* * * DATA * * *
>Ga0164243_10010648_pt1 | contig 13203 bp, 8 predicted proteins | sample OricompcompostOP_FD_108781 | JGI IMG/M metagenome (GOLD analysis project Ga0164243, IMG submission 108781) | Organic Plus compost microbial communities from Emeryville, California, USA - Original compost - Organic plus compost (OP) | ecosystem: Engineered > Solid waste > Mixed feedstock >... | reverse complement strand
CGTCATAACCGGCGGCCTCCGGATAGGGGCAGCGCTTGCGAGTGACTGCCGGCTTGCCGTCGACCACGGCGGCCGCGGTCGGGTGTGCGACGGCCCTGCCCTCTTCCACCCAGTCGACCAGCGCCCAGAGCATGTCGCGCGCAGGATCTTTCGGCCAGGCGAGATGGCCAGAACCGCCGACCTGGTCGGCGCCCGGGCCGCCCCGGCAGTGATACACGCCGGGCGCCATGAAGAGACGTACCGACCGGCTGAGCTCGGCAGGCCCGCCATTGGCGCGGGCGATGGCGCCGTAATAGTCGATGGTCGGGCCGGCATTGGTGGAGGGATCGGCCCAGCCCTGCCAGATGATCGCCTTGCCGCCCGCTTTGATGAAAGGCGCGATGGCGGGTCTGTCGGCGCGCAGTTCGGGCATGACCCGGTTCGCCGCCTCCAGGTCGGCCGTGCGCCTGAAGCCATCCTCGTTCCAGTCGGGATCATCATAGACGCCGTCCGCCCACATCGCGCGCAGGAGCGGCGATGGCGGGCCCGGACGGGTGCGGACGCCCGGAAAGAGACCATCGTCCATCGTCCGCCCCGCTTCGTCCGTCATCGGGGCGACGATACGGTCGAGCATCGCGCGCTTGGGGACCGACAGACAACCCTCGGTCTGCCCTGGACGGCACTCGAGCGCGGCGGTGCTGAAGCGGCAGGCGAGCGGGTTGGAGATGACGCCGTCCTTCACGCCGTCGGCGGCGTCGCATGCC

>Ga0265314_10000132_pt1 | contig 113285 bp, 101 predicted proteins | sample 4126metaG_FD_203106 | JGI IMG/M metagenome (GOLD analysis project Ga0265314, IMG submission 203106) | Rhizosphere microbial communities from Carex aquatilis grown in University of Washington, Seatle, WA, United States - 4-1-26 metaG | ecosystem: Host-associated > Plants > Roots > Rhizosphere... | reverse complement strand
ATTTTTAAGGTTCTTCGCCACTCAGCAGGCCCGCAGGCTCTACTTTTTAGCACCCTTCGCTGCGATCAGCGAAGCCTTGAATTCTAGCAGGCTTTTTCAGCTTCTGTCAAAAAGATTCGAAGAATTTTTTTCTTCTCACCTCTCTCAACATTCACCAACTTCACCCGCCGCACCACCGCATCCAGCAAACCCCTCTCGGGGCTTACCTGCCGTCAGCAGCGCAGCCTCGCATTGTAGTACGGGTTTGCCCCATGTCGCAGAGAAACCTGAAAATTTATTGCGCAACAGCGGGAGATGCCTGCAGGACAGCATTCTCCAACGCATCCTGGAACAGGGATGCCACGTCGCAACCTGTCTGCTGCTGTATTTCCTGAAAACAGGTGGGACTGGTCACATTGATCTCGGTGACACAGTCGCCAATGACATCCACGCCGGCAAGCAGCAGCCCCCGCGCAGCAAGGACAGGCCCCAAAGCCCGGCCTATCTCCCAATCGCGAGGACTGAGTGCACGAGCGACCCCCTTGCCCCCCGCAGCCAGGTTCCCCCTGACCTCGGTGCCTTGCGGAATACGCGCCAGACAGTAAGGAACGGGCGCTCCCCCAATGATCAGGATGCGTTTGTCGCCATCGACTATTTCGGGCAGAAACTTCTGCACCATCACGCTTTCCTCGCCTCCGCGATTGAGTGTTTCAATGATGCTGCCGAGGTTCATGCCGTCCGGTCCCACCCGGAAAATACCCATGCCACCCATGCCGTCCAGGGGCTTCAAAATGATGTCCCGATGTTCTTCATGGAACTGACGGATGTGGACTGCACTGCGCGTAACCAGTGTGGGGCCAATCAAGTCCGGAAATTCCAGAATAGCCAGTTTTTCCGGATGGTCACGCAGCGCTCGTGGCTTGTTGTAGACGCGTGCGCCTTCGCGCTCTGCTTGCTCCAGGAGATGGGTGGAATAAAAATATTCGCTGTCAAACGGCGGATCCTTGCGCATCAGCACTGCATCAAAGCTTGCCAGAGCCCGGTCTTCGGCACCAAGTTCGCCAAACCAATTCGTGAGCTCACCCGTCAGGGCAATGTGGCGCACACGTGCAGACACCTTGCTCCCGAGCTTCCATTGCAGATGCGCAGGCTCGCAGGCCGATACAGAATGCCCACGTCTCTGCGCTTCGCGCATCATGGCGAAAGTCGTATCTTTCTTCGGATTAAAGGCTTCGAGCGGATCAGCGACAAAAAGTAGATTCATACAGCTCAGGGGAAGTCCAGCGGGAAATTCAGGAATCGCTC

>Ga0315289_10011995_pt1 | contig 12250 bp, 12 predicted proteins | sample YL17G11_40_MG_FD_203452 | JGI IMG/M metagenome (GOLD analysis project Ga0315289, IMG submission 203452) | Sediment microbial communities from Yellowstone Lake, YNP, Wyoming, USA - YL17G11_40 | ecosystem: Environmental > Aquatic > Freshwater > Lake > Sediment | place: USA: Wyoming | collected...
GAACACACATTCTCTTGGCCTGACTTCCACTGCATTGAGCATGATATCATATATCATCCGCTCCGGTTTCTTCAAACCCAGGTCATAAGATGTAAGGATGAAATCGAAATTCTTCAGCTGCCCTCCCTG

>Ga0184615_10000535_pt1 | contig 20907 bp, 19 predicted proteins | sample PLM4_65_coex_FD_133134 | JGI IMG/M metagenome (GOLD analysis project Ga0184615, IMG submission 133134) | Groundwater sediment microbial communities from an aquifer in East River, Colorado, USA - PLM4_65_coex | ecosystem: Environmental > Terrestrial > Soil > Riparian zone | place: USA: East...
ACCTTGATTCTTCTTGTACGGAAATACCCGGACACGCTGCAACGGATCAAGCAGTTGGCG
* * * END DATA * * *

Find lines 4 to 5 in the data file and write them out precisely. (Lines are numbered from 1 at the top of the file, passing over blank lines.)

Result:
ATTTTTAAGGTTCTTCGCCACTCAGCAGGCCCGCAGGCTCTACTTTTTAGCACCCTTCGCTGCGATCAGCGAAGCCTTGAATTCTAGCAGGCTTTTTCAGCTTCTGTCAAAAAGATTCGAAGAATTTTTTTCTTCTCACCTCTCTCAACATTCACCAACTTCACCCGCCGCACCACCGCATCCAGCAAACCCCTCTCGGGGCTTACCTGCCGTCAGCAGCGCAGCCTCGCATTGTAGTACGGGTTTGCCCCATGTCGCAGAGAAACCTGAAAATTTATTGCGCAACAGCGGGAGATGCCTGCAGGACAGCATTCTCCAACGCATCCTGGAACAGGGATGCCACGTCGCAACCTGTCTGCTGCTGTATTTCCTGAAAACAGGTGGGACTGGTCACATTGATCTCGGTGACACAGTCGCCAATGACATCCACGCCGGCAAGCAGCAGCCCCCGCGCAGCAAGGACAGGCCCCAAAGCCCGGCCTATCTCCCAATCGCGAGGACTGAGTGCACGAGCGACCCCCTTGCCCCCCGCAGCCAGGTTCCCCCTGACCTCGGTGCCTTGCGGAATACGCGCCAGACAGTAAGGAACGGGCGCTCCCCCAATGATCAGGATGCGTTTGTCGCCATCGACTATTTCGGGCAGAAACTTCTGCACCATCACGCTTTCCTCGCCTCCGCGATTGAGTGTTTCAATGATGCTGCCGAGGTTCATGCCGTCCGGTCCCACCCGGAAAATACCCATGCCACCCATGCCGTCCAGGGGCTTCAAAATGATGTCCCGATGTTCTTCATGGAACTGACGGATGTGGACTGCACTGCGCGTAACCAGTGTGGGGCCAATCAAGTCCGGAAATTCCAGAATAGCCAGTTTTTCCGGATGGTCACGCAGCGCTCGTGGCTTGTTGTAGACGCGTGCGCCTTCGCGCTCTGCTTGCTCCAGGAGATGGGTGGAATAAAAATATTCGCTGTCAAACGGCGGATCCTTGCGCATCAGCACTGCATCAAAGCTTGCCAGAGCCCGGTCTTCGGCACCAAGTTCGCCAAACCAATTCGTGAGCTCACCCGTCAGGGCAATGTGGCGCACACGTGCAGACACCTTGCTCCCGAGCTTCCATTGCAGATGCGCAGGCTCGCAGGCCGATACAGAATGCCCACGTCTCTGCGCTTCGCGCATCATGGCGAAAGTCGTATCTTTCTTCGGATTAAAGGCTTCGAGCGGATCAGCGACAAAAAGTAGATTCATACAGCTCAGGGGAAGTCCAGCGGGAAATTCAGGAATCGCTC

>Ga0315289_10011995_pt1 | contig 12250 bp, 12 predicted proteins | sample YL17G11_40_MG_FD_203452 | JGI IMG/M metagenome (GOLD analysis project Ga0315289, IMG submission 203452) | Sediment microbial communities from Yellowstone Lake, YNP, Wyoming, USA - YL17G11_40 | ecosystem: Environmental > Aquatic > Freshwater > Lake > Sediment | place: USA: Wyoming | collected...